In other words, “Leave the weeding to God.”
This might not be good agricultural practice today. We can ask Amberlie about that. But the parable was not about agriculture, it was about people. Human relations. You may think you know a people-weed when you see one; but maybe not. God made the fireweed and the wheat – and my sense is that He had a purpose for both. Had a love for both.
We really can’t second-guess God when it comes to people or plants. We can’t presume to understand just where God is or what God is about.
In fact, we can’t even be sure that the weeds about us – be they plants or people – will remain weeds and that the wheat – be it plant or person – will remain wheat.
Consider Moses – a murderer;
Consider King David – an adulterer;
Consider the Apostle Paul – a religious fanatic and vigilante;
Consider the Disciple Peter – a hypocrite and a coward.
Were they remembered for being murderers, adulterers, vigilantes, and cowards? God had a different purpose for each of them.
But who would have thought that God would have worked with them?
That God would be present with them?
That God would love them?
That God would make them great?
That God would grant unto them the blessings of her kingdom?
Consider me. Consider you.
What judgments could be made about us?
What judgments do we make about “them”?
Surely God is with us – and them; God is with us all in this place – this time of life -- and we did not know it.
Jacob’s realization was a joyful experience. Yet it was also an awesome, fearful experience.
God is here even when we think that God can not, should not, will not be here, here even when we are not looking for God to be here.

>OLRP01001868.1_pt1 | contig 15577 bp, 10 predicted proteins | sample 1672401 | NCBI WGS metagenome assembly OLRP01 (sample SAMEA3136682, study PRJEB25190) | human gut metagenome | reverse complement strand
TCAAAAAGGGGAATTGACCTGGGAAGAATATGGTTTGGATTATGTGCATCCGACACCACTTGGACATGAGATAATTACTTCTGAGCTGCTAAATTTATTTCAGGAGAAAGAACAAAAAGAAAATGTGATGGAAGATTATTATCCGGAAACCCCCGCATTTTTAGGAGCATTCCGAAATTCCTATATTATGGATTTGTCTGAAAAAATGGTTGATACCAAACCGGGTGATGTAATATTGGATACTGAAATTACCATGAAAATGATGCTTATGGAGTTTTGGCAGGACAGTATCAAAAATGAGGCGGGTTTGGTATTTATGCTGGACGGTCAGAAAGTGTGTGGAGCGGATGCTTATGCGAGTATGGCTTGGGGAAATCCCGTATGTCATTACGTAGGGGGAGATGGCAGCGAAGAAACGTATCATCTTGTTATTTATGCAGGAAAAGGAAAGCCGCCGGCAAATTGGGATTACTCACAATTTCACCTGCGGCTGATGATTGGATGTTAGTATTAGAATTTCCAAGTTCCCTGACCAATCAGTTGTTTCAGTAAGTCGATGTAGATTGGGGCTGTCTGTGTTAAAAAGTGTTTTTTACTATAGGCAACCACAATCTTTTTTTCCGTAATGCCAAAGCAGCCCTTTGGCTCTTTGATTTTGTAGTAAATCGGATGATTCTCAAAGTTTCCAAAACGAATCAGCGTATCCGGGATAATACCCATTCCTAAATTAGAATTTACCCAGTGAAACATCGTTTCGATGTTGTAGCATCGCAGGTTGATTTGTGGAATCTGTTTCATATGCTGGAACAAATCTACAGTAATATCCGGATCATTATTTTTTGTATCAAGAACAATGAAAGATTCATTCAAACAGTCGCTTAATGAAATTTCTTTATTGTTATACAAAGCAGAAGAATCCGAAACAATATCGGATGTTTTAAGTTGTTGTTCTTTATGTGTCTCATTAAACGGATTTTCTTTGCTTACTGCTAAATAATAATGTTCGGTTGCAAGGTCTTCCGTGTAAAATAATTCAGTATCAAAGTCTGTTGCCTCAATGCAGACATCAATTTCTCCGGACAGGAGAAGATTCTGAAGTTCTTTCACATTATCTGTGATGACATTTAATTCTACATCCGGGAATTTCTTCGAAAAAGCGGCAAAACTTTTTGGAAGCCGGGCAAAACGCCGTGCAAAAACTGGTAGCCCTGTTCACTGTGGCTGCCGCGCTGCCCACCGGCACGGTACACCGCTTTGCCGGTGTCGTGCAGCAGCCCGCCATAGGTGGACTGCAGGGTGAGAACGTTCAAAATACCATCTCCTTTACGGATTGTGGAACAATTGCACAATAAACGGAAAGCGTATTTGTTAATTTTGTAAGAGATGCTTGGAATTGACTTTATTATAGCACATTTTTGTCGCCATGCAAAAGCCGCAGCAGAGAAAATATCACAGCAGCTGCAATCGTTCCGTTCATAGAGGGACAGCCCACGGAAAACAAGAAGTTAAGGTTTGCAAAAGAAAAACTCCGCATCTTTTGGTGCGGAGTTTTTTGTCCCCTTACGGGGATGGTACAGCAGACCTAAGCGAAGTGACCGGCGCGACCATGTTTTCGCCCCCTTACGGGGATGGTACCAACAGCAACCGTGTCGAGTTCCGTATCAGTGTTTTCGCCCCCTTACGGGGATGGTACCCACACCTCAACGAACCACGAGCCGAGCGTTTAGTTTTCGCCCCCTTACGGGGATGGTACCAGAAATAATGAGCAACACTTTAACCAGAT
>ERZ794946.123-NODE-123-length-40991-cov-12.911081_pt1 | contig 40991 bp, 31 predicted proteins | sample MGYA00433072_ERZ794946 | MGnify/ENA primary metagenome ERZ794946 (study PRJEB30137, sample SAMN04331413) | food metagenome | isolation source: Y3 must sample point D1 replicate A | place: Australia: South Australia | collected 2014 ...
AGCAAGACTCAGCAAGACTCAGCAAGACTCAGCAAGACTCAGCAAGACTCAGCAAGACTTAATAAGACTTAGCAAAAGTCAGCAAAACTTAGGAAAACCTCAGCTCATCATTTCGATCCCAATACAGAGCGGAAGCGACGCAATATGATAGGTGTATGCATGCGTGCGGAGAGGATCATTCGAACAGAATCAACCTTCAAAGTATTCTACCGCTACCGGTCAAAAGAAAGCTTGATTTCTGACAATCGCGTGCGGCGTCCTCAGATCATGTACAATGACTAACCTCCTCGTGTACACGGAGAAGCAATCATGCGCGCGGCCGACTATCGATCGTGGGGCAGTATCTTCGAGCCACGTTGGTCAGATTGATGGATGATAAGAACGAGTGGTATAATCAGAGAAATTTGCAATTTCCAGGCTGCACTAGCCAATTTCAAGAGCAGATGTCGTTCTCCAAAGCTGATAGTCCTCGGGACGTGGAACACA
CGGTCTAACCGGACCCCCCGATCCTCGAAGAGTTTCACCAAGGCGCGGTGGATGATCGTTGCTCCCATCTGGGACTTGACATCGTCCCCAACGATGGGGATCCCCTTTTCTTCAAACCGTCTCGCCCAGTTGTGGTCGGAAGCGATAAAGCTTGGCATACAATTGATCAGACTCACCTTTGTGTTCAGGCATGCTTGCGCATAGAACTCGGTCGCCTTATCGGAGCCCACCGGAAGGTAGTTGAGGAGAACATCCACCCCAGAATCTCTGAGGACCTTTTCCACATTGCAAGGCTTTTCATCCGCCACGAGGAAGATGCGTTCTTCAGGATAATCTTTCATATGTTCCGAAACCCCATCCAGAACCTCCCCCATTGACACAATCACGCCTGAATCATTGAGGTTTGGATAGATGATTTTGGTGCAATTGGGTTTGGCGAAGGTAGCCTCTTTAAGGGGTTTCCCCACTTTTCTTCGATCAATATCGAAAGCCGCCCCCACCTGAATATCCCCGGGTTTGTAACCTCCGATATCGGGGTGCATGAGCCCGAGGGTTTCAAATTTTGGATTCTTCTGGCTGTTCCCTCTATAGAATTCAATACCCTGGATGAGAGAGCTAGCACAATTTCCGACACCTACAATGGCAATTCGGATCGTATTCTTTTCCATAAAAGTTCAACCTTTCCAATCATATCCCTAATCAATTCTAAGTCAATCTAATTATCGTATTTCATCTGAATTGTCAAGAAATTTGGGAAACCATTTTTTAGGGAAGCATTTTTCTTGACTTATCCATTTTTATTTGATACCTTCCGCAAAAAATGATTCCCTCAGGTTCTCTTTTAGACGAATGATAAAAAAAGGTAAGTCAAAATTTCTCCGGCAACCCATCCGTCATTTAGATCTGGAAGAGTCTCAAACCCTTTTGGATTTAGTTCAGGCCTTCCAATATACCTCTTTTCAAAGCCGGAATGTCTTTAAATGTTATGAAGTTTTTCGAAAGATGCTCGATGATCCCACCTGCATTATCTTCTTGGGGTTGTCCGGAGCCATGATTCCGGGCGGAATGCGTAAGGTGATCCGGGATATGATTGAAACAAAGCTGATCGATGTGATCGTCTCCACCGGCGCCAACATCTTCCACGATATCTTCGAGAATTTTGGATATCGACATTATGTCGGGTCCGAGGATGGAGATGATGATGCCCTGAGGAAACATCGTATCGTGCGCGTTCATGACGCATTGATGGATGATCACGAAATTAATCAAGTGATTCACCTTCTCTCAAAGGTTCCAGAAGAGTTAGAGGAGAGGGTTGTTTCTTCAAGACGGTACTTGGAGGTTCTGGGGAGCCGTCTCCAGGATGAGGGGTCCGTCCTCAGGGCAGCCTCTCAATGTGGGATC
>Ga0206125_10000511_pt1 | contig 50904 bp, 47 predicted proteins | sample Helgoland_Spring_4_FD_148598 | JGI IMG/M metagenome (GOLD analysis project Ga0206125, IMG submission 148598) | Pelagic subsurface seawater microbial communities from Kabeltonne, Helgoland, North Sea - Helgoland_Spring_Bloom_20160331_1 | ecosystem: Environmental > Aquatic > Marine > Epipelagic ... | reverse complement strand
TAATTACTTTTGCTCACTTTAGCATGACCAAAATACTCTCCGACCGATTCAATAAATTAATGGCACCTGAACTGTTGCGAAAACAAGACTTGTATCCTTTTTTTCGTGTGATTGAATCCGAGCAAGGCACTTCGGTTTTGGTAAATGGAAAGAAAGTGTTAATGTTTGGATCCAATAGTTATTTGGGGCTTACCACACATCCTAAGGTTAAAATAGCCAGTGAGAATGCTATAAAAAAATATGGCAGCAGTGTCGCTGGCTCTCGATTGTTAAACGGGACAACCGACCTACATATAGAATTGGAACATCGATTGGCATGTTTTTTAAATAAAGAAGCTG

God is here to bless and to heal, to comfort and guide, to change and transform, to help and to reassure, maybe even to bring us up sort, on occasion.. God is here.
Surely the Lord is in this place – even this place -- and we did not know it.”
Yes, Jacob was afraid – afraid not because he had made some mistake, but afraid because he realized just how holy was the place he was in. It was a rocky, dry, difficult place – but Jacob was able to say, “How awesome is this place. This is none other than the House of God and this is the gate of heaven.”
What place are we each in? It could be an emotional place or space. Declare it Holy. How awesome is this place. The gateway to the presence of God. The gateway to heaven.
It could be a physical space – our home, the out of doors, our church, the concert hall, the stage. If it is a place where God’s people gather; a place where the people’s story is told – declare it Holy. How awesome is this place. This House of God. This gateway to heaven.
If we wait – if we let God do whatever it is that God does – if we let God move in his own mysterious ways – his wonders to perform – we will find ourselves surprised in the most wonderful of ways. We will discover that where we are – wherever we are – is the House of God for the People of God – right next to the gateway to heaven.
How awesome. And I did not even know it.